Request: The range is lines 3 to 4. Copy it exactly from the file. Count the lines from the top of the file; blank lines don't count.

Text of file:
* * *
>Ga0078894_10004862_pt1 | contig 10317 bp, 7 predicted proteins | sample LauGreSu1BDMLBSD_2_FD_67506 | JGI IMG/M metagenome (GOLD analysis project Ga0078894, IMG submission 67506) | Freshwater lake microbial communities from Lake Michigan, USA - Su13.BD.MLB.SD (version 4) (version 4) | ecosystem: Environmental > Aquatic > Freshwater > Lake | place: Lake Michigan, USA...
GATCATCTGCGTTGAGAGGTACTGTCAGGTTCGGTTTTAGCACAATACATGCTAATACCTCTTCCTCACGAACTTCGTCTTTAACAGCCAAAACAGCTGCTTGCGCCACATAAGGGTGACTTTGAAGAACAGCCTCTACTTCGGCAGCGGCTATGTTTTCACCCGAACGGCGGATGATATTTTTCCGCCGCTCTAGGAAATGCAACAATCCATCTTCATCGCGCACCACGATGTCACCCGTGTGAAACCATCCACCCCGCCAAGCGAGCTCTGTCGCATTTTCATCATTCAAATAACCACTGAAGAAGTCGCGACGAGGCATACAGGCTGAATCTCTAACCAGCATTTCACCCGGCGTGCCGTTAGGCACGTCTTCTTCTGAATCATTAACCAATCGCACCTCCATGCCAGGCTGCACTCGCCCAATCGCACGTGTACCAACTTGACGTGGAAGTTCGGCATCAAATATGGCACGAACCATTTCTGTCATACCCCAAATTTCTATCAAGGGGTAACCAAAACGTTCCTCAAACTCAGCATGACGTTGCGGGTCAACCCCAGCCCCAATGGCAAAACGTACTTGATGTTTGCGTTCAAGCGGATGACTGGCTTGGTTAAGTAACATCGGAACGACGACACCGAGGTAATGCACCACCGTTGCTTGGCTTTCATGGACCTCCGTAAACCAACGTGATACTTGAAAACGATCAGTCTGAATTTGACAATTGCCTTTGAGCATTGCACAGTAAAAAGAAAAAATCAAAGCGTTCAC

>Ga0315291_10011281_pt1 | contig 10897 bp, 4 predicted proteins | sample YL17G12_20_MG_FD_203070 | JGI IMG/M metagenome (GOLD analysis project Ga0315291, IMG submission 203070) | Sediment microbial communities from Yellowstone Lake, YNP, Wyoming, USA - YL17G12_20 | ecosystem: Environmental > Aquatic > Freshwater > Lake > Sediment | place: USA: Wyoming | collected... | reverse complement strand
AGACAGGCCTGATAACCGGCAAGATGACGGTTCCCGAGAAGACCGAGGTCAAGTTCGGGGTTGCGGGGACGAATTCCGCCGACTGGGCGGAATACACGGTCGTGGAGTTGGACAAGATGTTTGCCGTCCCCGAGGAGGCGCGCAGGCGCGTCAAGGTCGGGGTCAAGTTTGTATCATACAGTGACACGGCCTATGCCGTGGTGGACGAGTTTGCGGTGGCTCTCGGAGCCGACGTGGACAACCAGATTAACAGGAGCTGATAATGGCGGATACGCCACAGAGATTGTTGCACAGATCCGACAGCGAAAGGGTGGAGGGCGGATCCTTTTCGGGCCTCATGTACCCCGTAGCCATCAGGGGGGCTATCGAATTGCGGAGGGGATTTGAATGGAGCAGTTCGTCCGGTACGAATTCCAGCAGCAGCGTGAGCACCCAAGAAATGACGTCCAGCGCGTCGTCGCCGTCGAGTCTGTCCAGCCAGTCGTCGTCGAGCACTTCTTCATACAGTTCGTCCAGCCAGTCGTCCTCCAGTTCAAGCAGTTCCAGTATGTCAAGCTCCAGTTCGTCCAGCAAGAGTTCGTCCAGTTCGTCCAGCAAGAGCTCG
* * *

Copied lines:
>Ga0315291_10011281_pt1 | contig 10897 bp, 4 predicted proteins | sample YL17G12_20_MG_FD_203070 | JGI IMG/M metagenome (GOLD analysis project Ga0315291, IMG submission 203070) | Sediment microbial communities from Yellowstone Lake, YNP, Wyoming, USA - YL17G12_20 | ecosystem: Environmental > Aquatic > Freshwater > Lake > Sediment | place: USA: Wyoming | collected... | reverse complement strand
AGACAGGCCTGATAACCGGCAAGATGACGGTTCCCGAGAAGACCGAGGTCAAGTTCGGGGTTGCGGGGACGAATTCCGCCGACTGGGCGGAATACACGGTCGTGGAGTTGGACAAGATGTTTGCCGTCCCCGAGGAGGCGCGCAGGCGCGTCAAGGTCGGGGTCAAGTTTGTATCATACAGTGACACGGCCTATGCCGTGGTGGACGAGTTTGCGGTGGCTCTCGGAGCCGACGTGGACAACCAGATTAACAGGAGCTGATAATGGCGGATACGCCACAGAGATTGTTGCACAGATCCGACAGCGAAAGGGTGGAGGGCGGATCCTTTTCGGGCCTCATGTACCCCGTAGCCATCAGGGGGGCTATCGAATTGCGGAGGGGATTTGAATGGAGCAGTTCGTCCGGTACGAATTCCAGCAGCAGCGTGAGCACCCAAGAAATGACGTCCAGCGCGTCGTCGCCGTCGAGTCTGTCCAGCCAGTCGTCGTCGAGCACTTCTTCATACAGTTCGTCCAGCCAGTCGTCCTCCAGTTCAAGCAGTTCCAGTATGTCAAGCTCCAGTTCGTCCAGCAAGAGTTCGTCCAGTTCGTCCAGCAAGAGCTCG